465The Perl version number appears in several places under F<vms>.
466It is courteous to update these versions. For example, if you are
467making 5.004_42, replace "5.00441" with "5.00442".
468
469=head2 Making the new distribution
470
471Suppose, for example, that you want to make version 5.004_08. Then you can
472do something like the following
473
474 mkdir ../perl5.004_08
475 awk '{print $1}' MANIFEST | cpio -pdm ../perl5.004_08
476 cd ../
477 tar cf perl5.004_08.tar perl5.004_08
478 gzip --best perl5.004_08.tar
479
480=head2 Making a new patch
481
482I find the F<makepatch> utility quite handy for making patches.
483You can obtain it from any CPAN archive under
7b5757d1 484http://www.perl.com/CPAN/authors/Johan_Vromans/ . The only
aa689395 485difference between my version and the standard one is that I have mine
486do a
487
488 # Print a reassuring "End of Patch" note so people won't
489 # wonder if their mailer truncated patches.
490 print "\n\nEnd of Patch.\n";
491
492at the end. That's because I used to get questions from people asking if
493their mail was truncated.
494
495Here's how I generate a new patch. I'll use the hypothetical
4965.004_07 to 5.004_08 patch as an example.
497
498 # unpack perl5.004_07/
499 gzip -d -c perl5.004_07.tar.gz | tar -xof -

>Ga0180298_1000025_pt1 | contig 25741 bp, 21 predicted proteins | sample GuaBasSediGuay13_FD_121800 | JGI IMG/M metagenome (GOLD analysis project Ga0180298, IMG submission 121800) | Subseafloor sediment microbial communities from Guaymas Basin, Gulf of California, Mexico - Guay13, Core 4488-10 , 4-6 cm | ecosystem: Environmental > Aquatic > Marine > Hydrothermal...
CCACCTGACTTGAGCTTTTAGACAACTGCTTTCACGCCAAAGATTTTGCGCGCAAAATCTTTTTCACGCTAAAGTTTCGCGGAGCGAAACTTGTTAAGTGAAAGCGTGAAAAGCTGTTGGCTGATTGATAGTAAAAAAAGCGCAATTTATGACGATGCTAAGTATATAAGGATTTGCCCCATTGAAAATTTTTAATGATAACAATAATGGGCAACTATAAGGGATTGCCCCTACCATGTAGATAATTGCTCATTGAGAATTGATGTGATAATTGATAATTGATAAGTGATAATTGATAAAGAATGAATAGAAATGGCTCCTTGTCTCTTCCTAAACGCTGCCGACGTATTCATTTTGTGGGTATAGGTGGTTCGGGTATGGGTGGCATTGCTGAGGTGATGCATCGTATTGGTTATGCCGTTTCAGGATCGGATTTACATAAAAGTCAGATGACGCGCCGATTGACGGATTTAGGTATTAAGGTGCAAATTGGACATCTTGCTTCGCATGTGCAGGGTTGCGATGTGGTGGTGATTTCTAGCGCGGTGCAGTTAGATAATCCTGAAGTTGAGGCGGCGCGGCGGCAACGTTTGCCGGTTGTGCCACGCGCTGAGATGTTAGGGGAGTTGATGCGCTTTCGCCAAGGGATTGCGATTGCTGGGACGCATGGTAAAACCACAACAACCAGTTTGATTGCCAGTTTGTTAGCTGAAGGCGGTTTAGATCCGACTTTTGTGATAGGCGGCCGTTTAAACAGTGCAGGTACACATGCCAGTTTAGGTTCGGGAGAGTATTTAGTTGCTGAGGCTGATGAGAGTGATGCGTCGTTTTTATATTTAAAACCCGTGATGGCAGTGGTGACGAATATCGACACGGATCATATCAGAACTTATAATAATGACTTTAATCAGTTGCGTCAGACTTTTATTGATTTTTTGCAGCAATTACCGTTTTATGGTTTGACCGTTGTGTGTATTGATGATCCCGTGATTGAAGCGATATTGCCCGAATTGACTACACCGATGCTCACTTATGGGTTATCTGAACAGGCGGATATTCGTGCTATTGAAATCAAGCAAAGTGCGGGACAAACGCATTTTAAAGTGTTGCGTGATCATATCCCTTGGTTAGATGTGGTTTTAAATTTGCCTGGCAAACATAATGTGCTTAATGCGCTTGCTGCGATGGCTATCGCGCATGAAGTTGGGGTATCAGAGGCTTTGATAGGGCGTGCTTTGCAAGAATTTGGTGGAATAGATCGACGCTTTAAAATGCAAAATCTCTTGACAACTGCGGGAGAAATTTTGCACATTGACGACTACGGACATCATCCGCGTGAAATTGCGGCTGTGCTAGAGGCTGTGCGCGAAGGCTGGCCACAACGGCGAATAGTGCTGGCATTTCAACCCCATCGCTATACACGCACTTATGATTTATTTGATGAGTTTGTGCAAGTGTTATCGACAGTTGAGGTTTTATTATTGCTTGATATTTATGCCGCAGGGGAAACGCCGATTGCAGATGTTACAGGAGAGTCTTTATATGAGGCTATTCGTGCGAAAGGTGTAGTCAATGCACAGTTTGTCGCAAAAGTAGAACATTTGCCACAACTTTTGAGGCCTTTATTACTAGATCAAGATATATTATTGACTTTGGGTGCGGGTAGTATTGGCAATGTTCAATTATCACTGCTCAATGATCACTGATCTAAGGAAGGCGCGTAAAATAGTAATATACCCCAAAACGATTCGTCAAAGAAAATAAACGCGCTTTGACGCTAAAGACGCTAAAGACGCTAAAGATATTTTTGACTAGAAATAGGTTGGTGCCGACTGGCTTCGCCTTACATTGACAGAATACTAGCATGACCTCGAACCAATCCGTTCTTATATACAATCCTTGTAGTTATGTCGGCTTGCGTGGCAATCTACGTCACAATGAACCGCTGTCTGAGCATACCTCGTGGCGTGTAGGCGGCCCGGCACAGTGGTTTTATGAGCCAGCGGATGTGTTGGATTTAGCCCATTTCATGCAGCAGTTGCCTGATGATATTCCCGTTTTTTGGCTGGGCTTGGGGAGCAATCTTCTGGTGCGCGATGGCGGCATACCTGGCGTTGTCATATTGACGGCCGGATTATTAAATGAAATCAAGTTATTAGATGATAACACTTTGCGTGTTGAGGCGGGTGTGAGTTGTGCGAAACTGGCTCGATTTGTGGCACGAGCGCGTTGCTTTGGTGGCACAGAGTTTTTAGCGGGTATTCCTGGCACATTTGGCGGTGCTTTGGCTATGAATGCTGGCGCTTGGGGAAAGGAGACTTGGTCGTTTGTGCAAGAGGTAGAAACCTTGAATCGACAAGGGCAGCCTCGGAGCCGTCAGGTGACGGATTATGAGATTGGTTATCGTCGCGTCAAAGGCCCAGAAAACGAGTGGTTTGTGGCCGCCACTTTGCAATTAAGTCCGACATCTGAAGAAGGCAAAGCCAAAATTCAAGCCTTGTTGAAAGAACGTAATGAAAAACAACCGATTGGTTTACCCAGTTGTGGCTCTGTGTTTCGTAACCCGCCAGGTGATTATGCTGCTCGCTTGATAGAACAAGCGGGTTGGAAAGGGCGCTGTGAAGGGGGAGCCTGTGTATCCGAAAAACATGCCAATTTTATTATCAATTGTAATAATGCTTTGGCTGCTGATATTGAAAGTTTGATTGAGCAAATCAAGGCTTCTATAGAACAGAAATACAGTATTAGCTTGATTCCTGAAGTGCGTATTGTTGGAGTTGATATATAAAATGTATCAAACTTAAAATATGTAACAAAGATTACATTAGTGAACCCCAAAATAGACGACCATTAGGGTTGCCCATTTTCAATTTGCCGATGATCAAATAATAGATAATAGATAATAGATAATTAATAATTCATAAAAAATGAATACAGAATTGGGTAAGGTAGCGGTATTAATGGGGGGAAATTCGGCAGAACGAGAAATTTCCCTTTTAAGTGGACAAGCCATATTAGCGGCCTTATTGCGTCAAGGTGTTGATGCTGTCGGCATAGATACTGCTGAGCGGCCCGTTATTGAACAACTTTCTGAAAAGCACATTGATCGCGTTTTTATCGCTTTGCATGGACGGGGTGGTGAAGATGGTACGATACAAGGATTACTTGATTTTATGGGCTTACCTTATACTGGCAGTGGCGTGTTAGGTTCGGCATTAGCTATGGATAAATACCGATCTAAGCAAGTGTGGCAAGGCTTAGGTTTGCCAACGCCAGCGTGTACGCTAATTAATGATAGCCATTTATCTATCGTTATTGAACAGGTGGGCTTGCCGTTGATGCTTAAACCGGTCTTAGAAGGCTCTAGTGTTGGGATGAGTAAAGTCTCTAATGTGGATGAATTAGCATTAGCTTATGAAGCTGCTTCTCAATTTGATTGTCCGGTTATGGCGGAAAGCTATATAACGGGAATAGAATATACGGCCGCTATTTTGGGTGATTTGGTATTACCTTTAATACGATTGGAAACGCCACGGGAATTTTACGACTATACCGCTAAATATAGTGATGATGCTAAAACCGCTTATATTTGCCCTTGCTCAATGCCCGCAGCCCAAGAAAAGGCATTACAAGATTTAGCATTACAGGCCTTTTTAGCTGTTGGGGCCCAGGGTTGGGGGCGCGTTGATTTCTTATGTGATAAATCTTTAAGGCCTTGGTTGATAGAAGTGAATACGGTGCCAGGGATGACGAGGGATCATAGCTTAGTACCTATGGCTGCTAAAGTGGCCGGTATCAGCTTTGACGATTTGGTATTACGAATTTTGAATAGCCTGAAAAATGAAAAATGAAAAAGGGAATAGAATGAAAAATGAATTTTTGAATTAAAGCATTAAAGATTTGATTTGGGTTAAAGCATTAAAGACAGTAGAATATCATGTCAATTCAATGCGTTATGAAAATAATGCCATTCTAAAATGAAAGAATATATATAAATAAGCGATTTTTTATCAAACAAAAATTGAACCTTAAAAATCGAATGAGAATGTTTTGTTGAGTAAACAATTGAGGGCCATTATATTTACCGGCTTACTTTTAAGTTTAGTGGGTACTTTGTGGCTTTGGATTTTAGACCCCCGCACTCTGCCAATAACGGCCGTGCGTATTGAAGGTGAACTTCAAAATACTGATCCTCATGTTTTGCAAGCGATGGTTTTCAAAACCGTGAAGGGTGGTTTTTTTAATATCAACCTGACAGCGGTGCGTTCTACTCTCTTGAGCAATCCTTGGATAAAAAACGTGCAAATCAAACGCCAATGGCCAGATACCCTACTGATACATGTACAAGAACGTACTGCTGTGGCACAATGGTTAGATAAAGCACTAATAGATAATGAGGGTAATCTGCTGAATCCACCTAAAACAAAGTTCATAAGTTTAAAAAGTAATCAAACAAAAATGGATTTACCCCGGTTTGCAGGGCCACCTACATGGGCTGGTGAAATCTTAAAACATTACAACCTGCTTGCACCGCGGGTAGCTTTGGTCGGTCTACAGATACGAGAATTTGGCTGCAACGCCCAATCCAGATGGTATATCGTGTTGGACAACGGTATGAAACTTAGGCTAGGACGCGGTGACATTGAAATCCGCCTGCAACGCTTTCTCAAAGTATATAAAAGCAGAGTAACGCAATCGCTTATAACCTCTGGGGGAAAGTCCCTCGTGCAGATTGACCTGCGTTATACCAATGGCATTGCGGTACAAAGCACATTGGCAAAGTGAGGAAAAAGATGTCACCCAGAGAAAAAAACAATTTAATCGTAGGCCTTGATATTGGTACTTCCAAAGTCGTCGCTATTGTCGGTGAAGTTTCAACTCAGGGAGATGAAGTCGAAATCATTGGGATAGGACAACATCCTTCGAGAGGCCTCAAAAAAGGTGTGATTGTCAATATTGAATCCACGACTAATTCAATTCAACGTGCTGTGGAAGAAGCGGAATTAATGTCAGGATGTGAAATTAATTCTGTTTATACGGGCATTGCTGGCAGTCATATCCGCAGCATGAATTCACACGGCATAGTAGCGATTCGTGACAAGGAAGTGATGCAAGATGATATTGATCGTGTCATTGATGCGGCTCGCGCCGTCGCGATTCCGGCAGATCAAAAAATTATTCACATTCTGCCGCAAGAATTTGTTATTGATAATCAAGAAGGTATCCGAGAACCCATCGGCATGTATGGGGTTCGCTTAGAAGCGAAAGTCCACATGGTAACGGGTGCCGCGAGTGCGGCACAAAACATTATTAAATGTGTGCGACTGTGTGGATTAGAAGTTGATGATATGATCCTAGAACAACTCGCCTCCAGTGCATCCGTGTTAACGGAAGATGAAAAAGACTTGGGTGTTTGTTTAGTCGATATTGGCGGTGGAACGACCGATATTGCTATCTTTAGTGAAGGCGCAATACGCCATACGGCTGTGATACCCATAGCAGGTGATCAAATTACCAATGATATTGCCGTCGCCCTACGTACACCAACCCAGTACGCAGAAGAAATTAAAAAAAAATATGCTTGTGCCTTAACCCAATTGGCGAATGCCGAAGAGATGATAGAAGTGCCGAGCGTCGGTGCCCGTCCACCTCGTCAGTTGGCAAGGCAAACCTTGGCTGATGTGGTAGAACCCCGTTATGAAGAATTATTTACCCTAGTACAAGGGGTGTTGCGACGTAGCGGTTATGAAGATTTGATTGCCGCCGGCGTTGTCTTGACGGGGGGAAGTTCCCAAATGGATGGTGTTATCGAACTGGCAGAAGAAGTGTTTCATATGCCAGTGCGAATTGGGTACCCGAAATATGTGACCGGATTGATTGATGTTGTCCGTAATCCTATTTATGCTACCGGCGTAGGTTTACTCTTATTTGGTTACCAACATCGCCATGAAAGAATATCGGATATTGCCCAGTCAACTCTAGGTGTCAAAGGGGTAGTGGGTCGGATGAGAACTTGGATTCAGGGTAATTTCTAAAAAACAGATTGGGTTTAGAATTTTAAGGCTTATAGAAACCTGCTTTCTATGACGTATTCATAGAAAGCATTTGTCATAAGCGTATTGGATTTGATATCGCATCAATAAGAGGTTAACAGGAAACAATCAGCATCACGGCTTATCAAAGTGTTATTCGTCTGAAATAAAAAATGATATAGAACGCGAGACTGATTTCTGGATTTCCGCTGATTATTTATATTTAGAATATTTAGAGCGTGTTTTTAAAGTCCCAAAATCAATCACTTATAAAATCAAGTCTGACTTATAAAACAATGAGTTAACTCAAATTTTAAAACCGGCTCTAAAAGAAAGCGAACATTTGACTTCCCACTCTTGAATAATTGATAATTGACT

500 # unpack perl5.004_08/
501 gzip -d -c perl5.004_08.tar.gz | tar -xof -
502 makepatch perl5.004_07 perl5.004_08 > perl5.004_08.pat
503
504Makepatch will automatically generate appropriate B<rm> commands to remove
505deleted files. Unfortunately, it will not correctly set permissions
506for newly created files, so you may have to do so manually. For example,
507patch 5.003_04 created a new test F<t/op/gv.t> which needs to be executable,
508so at the top of the patch, I inserted the following lines:
509
510 # Make a new test
511 touch t/op/gv.t
512 chmod +x t/opt/gv.t
513
514Now, of course, my patch is now wrong because makepatch didn't know I
515was going to do that command, and it patched against /dev/null.
516
517So, what I do is sort out all such shell commands that need to be in the
518patch (including possible mv-ing of files, if needed) and put that in the
519shell commands at the top of the patch. Next, I delete all the patch parts
520of perl5.004_08.pat, leaving just the shell commands. Then, I do the
521following:
522
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523 cd perl5.004_07
524 sh ../perl5.004_08.pat
aa689395 525 cd ..
7b5757d1 526 makepatch perl5.004_07 perl5.004_08 >> perl5.004_08.pat
aa689395 527
528(Note the append to preserve my shell commands.)
529Now, my patch will line up with what the end users are going to do.
530
531=head2 Testing your patch
532
533It seems obvious, but be sure to test your patch. That is, verify that
534it produces exactly the same thing as your full distribution.
535